behavior of someone else. While John was known for extreme standards of
sobriety and abstinence, another individual---identified here indirectly as
“the son of man”---obviously was not. John was so discriminating that he
would not share a casual meal with anyone. The speaker characterizes “the
son of man” as eating and drinking without any restrictions in either diet
or company. His lack of restraint was so obvious that critics called him “a
glutton and a drunk” and complained that he was intimate with “toll
collectors and sinners,” an obvious reference to irreligious riff-raff.
For first century religious
Jews these were even more lethal allegations than the claim that John was a
madman. After all, Israel’s history was filled with reformers who called
for a stricter enforcement of traditional social standards. The biblical
stories of Elijah and other prophets provided precedence for fanatical
opposition to moral laxness. But Judaic tradition provided no comfort for
those who were undisciplined and self-indulgent. Jewish sages regularly
advocated self-control and temperance with proverbs like this:
Listen, my son! Be wise and set
your heart on a straight path.
Don’t mix with those who drink wine or with those who eat lots of meat.
For drunkard and glutton become impoverished and rags clothe the lazy.
--- Proverbs 23:19-21
Gluttony and drunkenness, in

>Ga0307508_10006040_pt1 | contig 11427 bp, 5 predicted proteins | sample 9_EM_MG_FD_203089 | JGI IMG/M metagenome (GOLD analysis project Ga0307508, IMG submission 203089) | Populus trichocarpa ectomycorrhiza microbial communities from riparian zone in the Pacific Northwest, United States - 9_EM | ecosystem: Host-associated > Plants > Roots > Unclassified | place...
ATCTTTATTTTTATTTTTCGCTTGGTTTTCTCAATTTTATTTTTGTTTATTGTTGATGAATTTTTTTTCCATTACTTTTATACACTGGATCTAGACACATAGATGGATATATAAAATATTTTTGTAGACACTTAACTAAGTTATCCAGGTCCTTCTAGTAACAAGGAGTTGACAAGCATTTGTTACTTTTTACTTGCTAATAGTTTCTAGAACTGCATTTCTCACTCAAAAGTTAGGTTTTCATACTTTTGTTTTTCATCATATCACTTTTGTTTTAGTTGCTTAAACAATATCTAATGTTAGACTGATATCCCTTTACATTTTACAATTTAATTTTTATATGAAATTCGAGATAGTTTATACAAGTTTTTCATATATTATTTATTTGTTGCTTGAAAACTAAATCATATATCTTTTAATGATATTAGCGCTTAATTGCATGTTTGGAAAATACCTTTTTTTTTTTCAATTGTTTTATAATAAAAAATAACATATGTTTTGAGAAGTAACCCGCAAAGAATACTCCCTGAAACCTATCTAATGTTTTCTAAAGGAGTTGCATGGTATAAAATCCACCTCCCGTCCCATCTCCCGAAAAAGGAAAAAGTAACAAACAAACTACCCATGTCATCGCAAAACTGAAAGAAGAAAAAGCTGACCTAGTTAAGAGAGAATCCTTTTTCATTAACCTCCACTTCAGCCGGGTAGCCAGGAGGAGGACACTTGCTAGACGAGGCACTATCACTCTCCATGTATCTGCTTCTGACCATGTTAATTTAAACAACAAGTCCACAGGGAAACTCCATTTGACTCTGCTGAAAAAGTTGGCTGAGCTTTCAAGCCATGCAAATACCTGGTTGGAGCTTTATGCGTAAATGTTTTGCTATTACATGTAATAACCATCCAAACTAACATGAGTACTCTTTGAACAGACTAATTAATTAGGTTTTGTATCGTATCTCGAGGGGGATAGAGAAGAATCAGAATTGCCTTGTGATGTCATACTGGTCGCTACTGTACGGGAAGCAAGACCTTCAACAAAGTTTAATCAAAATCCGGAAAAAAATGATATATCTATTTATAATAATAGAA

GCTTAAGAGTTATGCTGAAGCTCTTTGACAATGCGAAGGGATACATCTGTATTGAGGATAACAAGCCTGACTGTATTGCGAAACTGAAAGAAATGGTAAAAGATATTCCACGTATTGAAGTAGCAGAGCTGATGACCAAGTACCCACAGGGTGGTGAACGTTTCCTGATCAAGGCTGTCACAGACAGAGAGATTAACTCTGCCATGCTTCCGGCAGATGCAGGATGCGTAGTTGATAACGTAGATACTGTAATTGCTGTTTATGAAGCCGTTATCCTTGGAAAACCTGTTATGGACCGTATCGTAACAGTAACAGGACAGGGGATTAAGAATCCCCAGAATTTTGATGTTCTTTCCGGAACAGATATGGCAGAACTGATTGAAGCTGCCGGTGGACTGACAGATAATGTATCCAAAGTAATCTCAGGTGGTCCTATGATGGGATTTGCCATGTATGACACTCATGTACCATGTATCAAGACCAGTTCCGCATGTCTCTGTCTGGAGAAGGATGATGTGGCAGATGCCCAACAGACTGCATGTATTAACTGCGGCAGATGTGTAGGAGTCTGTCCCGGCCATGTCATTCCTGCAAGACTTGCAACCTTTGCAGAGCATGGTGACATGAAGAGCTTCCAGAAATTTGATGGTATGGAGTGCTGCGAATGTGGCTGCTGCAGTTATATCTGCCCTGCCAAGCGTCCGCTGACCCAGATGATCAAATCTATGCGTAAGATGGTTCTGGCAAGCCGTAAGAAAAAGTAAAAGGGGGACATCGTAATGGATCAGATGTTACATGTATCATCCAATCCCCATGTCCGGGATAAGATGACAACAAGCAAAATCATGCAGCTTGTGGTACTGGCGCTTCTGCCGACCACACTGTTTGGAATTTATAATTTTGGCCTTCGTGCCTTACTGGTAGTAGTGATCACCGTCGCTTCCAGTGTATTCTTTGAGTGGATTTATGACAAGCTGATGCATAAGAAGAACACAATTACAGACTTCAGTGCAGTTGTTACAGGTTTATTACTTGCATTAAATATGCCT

fact, became stock charges against Jews who deviated from the religious
discipline of their elders, as is evident in this stern warning that the
Torah ascribed to Moses:
If a person’s son is stubborn
and a rebel, who will not heed his father or his mother’s voice and will
not obey them even if they discipline him, his father and mother will take
him into custody and bring him in front of the (court of) elders at the gate
of his hometown. There they will tell those town elders: “This son of ours
is stubborn and a rebel. He won’t obey our voice. He’s a glutton and a
drunk!” Then all men of his town shall stone him to death. Thus will
you purge the evil from your midst. All Israel will hear about it and fear
--- Deuteronomy 21:18-21 (italics mine)
Even if such a harsh prescription against deviant behavior was not viable
in first century Judaism, this passage clearly shows that the label “glutton
and drunk” was one of the most socially damaging rumors that could be
circulated about any Jew.
What makes this slur even more shocking in a Christian text is that Jesus
is clearly the “son of man” who was the intended subject of this
allegation. “Son of man” was a stock Semitic idiom for any descendent of
the first human being. In Jewish scripture it is used by several authors in